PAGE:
But the lottery of birth is random and I did nothing to deserve the upbringing that has been responsible for the majority of the opportunities I have received throughout my lifetime.

Not all, but the majority of the volunteers the children see are people who can afford to fly to India and work for no pay. Some have found external sponsors to pay for airfare and make up for lost income, but it is still a rare form of privilege to be able to spend a summer volunteering instead of working. Volunteers who come here have likely traveled a great deal before coming and will continue to have adventures after they leave.

Yes, it takes bravery and a sense of adventure to make a move like this. Yes, working with children is a good thing to do because education is important. But other teachers, who may not have the time or money to travel across the world, make more of a difference than I do every single day. Every moment—even the difficult ones—I feel so fortunate to be here with these kids. It is cliché, but true: I am learning so much more from them than they are from me.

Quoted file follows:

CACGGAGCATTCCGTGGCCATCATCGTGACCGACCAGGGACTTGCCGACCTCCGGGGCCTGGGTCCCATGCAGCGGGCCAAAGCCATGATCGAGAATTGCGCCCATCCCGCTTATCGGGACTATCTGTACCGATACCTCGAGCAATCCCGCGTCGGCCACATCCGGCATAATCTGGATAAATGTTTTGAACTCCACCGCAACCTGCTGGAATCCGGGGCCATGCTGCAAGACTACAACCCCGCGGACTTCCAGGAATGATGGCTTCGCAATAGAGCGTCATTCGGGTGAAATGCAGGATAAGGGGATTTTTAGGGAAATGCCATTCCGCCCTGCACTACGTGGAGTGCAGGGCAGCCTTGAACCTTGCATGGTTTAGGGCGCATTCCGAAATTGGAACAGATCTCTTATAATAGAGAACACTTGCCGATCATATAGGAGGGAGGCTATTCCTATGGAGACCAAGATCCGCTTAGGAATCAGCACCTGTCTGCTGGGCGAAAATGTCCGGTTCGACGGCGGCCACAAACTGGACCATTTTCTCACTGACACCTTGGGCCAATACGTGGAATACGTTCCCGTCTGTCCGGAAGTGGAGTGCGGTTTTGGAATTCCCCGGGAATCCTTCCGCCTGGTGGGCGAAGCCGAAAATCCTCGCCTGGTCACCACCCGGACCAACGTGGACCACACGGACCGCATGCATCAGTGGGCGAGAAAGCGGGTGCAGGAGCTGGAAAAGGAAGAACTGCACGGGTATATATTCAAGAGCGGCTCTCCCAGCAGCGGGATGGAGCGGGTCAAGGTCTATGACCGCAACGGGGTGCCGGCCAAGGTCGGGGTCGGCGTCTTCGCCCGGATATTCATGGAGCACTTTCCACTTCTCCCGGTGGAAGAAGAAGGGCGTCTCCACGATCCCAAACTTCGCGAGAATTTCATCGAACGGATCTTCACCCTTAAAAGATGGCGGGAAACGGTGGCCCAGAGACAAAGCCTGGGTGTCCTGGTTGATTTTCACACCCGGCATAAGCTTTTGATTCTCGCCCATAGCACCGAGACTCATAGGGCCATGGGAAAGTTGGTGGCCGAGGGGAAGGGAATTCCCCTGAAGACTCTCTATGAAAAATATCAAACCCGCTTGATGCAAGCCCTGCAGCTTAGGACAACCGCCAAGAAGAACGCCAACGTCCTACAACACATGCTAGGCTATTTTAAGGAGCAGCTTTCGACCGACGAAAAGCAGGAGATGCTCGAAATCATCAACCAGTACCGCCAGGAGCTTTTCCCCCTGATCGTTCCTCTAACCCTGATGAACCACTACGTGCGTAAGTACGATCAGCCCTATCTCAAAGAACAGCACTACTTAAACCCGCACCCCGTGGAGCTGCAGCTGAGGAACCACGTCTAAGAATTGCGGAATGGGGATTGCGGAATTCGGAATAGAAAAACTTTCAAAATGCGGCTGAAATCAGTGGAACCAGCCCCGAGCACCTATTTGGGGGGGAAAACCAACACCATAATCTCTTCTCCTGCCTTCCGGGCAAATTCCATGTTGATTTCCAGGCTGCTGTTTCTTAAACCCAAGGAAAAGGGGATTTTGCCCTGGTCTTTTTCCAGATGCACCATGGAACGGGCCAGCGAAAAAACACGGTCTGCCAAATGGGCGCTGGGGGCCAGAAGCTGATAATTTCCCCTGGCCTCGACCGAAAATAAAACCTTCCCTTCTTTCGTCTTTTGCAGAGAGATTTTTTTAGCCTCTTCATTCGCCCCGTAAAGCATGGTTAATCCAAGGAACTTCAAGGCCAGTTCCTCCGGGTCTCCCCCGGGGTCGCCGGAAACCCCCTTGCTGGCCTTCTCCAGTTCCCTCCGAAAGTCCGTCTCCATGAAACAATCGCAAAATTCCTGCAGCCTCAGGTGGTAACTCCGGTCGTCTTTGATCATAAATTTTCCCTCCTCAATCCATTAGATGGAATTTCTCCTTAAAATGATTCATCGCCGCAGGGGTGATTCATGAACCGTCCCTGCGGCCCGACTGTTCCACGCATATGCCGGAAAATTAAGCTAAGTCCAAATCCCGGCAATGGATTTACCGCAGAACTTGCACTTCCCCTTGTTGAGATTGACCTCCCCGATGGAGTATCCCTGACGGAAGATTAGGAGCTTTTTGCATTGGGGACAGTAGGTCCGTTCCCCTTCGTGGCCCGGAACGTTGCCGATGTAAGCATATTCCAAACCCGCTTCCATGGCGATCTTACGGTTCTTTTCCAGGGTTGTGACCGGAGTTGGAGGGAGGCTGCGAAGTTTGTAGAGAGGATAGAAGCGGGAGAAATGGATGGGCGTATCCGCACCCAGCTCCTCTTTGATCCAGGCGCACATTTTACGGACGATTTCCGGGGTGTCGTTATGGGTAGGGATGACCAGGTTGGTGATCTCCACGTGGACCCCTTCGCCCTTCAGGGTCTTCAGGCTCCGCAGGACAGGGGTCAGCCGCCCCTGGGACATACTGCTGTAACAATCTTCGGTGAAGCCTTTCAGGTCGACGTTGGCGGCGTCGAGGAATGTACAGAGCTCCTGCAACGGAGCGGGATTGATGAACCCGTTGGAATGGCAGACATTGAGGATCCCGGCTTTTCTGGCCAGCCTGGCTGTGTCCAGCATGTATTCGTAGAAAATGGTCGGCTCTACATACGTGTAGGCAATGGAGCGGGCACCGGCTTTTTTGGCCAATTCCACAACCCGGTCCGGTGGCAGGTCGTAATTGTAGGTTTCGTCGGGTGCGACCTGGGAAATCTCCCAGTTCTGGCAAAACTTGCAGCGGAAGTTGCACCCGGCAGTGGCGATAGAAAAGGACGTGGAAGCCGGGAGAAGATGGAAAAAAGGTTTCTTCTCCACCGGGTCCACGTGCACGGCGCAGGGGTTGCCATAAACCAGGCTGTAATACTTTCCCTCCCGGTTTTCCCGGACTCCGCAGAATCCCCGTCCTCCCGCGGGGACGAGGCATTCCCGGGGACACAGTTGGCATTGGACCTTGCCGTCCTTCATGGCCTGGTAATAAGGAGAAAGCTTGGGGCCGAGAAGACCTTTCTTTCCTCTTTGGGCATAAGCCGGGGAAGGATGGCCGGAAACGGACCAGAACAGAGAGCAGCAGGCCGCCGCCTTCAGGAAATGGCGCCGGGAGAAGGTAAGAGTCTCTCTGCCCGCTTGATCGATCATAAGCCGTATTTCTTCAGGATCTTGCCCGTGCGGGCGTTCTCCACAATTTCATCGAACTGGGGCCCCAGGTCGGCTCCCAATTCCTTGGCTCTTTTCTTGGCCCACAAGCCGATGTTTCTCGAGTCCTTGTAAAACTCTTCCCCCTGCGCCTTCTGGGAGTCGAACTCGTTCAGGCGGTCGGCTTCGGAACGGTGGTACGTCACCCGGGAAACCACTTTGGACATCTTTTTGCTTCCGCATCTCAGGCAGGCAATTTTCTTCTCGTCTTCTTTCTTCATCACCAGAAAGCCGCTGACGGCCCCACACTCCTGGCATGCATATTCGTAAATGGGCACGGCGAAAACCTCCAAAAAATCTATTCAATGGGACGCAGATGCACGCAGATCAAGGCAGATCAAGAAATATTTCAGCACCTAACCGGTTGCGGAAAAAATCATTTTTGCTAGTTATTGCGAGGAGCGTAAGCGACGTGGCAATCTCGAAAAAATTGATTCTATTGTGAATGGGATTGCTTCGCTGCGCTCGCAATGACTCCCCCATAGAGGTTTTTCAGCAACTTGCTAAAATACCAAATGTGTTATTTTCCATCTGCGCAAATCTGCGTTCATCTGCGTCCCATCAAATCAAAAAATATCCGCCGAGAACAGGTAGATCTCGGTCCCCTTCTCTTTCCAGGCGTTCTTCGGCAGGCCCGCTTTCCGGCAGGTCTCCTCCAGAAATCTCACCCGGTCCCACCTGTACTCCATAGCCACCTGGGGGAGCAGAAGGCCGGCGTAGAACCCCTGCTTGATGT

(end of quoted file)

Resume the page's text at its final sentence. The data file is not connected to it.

So perhaps I am brave, but what I know for certain is that I am lucky.




My heart is hurting and I’m not exactly sure why.

News about the Frenchman who was recently beheaded in Algeria made my eyes water. Emma Watson’s speech on feminism made my chin quiver. Hearing about the man who broke into the White House—weapons in hand—left imprints of clenched anger on my palms.

Every time I help students prepare the morning news (every week a group of four high school students is responsible for presenting global news to their classmates), I feel like retreating into a sleep deep enough to forget the fighting. To not think about the pain of the people who have been fighting fights that no one should have to for far too long.